Economic fundamentals and an irreversible trend toward opening up to the outside world make it clear that China is in the front rank for investment interests.
For many hundreds of years, China has been a magnet for Westerners fascinated by its size and culture and drawn toward its commercial opportunities. In the Chinese language, the word "China" literally means "The Middle Kingdom" or, alternately, "The Center of the Universe." In the ancient days, foreigners would come to China to pay homage to The Middle Kingdom.
But the collision of imagination with Chinese reality has tended to result in pendulum-like swings of the American perception of China between admiration and deep concern. This phenomenon was most recently manifested in the flood of goodwill and business interest in the reform decade of 1979-1988 that twice made Chinese paramount leader Deng Xiaoping Time magazine's "Man of the Year," which was followed after the Tiananmen incident of June 1989 by a shift in many quarters to a view of China as a pariah.
I can say, after studying the Chinese language since age 10 and having lived and worked in China for the past 14 years - before the "Open Door Policy" began - that it is difficult to avoid being swept up in the mood of the moment. But I believe that certain facts and trends are enduring.
The economy will continue to grow rapidly. Since 1978, China's GNP has grown at an average of about 8% per year. But per-capita GNP is still only about $370, and the hunger of the Chinese people for a better life provides an irresistible force for future growth.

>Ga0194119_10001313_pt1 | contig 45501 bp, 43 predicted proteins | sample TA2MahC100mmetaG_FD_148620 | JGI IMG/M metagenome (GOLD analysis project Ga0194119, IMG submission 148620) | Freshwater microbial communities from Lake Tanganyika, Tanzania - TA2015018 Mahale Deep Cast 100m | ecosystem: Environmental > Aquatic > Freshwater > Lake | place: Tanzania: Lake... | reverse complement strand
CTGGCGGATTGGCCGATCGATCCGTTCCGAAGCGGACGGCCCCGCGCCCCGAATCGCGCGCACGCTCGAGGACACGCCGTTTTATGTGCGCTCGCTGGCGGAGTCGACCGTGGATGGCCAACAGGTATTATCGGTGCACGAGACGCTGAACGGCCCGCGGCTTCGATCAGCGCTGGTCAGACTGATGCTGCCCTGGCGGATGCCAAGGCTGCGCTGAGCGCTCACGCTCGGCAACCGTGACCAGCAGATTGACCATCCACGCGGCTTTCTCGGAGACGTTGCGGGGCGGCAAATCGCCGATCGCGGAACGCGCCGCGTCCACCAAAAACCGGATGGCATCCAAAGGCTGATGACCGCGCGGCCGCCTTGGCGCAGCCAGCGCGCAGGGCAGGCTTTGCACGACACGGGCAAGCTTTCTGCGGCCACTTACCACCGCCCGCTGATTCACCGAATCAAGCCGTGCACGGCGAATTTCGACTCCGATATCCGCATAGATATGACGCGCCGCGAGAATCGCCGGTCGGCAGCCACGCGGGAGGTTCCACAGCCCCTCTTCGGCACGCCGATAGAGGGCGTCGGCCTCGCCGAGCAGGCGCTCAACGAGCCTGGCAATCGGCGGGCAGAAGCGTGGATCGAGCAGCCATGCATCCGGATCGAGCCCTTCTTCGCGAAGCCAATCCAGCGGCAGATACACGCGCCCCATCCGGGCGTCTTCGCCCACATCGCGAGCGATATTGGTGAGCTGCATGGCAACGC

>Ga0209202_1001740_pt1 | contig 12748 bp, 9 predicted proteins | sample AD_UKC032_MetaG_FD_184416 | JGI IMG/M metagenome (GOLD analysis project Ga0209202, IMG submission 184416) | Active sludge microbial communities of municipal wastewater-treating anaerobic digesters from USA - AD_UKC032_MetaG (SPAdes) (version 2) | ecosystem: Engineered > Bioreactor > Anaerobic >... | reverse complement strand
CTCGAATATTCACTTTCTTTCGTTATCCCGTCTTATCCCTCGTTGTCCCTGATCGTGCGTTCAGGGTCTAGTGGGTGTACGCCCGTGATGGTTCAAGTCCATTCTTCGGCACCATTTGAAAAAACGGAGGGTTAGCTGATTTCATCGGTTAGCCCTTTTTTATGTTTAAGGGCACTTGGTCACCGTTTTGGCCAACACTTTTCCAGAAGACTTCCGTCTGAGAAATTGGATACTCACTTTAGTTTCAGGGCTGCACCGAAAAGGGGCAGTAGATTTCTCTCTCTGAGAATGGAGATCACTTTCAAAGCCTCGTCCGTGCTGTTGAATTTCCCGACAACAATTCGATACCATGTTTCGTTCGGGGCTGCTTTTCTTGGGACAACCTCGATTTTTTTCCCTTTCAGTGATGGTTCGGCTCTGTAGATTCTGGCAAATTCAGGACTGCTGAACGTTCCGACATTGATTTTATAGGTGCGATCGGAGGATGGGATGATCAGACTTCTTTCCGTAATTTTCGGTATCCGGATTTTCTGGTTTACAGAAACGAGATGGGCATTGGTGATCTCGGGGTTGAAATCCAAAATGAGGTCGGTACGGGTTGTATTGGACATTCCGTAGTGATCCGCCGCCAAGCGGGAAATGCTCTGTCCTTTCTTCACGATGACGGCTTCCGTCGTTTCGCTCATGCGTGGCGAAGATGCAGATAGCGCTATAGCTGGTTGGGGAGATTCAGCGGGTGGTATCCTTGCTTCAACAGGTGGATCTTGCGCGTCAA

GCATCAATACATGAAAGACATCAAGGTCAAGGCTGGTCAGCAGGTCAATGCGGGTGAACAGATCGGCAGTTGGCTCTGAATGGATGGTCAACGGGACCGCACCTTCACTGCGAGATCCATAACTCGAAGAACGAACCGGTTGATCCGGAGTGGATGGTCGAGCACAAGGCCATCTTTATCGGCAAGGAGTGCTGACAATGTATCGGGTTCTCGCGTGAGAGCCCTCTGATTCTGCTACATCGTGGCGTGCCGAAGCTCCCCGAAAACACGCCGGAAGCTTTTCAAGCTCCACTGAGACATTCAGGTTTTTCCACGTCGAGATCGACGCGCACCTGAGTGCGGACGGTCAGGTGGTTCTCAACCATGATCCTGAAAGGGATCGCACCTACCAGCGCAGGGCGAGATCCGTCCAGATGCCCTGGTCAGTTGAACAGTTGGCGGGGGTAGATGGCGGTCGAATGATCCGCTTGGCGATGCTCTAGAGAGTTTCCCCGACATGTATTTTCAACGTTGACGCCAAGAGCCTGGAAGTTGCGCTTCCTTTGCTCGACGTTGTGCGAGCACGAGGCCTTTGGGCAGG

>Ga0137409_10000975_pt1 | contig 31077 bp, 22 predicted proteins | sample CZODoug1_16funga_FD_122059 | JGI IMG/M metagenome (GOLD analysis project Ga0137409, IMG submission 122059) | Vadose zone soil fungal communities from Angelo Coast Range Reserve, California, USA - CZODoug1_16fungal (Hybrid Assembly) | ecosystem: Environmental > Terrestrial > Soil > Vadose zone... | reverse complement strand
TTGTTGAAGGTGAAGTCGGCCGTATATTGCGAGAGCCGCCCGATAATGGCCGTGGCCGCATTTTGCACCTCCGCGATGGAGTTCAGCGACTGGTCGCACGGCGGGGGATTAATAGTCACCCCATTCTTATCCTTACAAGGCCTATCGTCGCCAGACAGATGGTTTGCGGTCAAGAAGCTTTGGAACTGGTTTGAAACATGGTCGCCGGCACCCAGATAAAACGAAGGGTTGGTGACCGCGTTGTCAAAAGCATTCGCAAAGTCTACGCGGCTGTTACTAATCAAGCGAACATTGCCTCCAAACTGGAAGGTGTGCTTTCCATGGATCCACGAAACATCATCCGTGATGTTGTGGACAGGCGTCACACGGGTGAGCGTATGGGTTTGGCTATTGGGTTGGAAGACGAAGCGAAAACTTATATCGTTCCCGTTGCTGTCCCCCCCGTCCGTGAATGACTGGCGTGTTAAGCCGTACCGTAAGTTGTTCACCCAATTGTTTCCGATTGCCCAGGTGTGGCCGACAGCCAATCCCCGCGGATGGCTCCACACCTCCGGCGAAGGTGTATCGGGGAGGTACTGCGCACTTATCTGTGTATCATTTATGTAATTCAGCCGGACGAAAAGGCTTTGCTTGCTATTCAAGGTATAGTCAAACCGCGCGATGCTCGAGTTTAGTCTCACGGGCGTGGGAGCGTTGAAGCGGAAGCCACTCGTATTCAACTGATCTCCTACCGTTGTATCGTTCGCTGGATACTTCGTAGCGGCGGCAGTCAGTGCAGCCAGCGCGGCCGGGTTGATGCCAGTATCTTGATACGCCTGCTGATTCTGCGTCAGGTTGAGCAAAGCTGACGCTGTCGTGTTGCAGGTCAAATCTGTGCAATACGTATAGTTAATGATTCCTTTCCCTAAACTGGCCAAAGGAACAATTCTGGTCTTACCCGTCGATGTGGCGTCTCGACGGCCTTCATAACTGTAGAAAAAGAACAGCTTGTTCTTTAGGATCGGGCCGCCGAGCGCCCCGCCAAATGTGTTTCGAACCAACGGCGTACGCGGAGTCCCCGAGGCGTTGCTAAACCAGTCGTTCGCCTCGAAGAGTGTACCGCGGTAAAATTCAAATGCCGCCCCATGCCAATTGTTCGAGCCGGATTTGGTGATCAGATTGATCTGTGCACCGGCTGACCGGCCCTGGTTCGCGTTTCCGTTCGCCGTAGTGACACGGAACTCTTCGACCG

The process of opening to the outside world, absent a sea change in the attitude of developed countries toward China, is irreversible. China's foreign trade has grown from a mere $20 billion in 1978 to $135 billion in 1991 and now accounts for 25% to 30% of the country's GNP. Entire regions of China, in particular the coastal provinces, would fall into depression without foreign trade. China recognizes this, and actions this year on intellectual property protection and market access symbolize the degree to which China is now committed to the world economic system.
That the economic clock was not turned back after June 1989 is a decisive indicator of the practical impossibility of a retreat to isolation now that so much of China's economic well-being is bound up in contact with the outside world, and now that China's urban citizenry is exposed through modern communications to life outside.
Economic decisionmaking power will continue to devolve from the central government to local governments. Regional identity has deep roots in Chinese history, and the regions have differing economic strengths and interests. With the move away from rigid socialism as an ideology, and with a new generation of leadership in Beijing, regionalism is likely to intensify. The coastal areas, and particularly the southern provinces of Fujian and Guangdong, will continue to grow rapidly, due to their proximity to the outside and, in particular, to Hong Kong and Taiwan, which provide so much of their capital and managerial expertise. As a practical matter, companies entering the China market will find that their business counterparts at the local level are more and more able to act decisively without central bureaucratic interference.
This trend in no way implies, however, that the central government will collapse in the manner of the...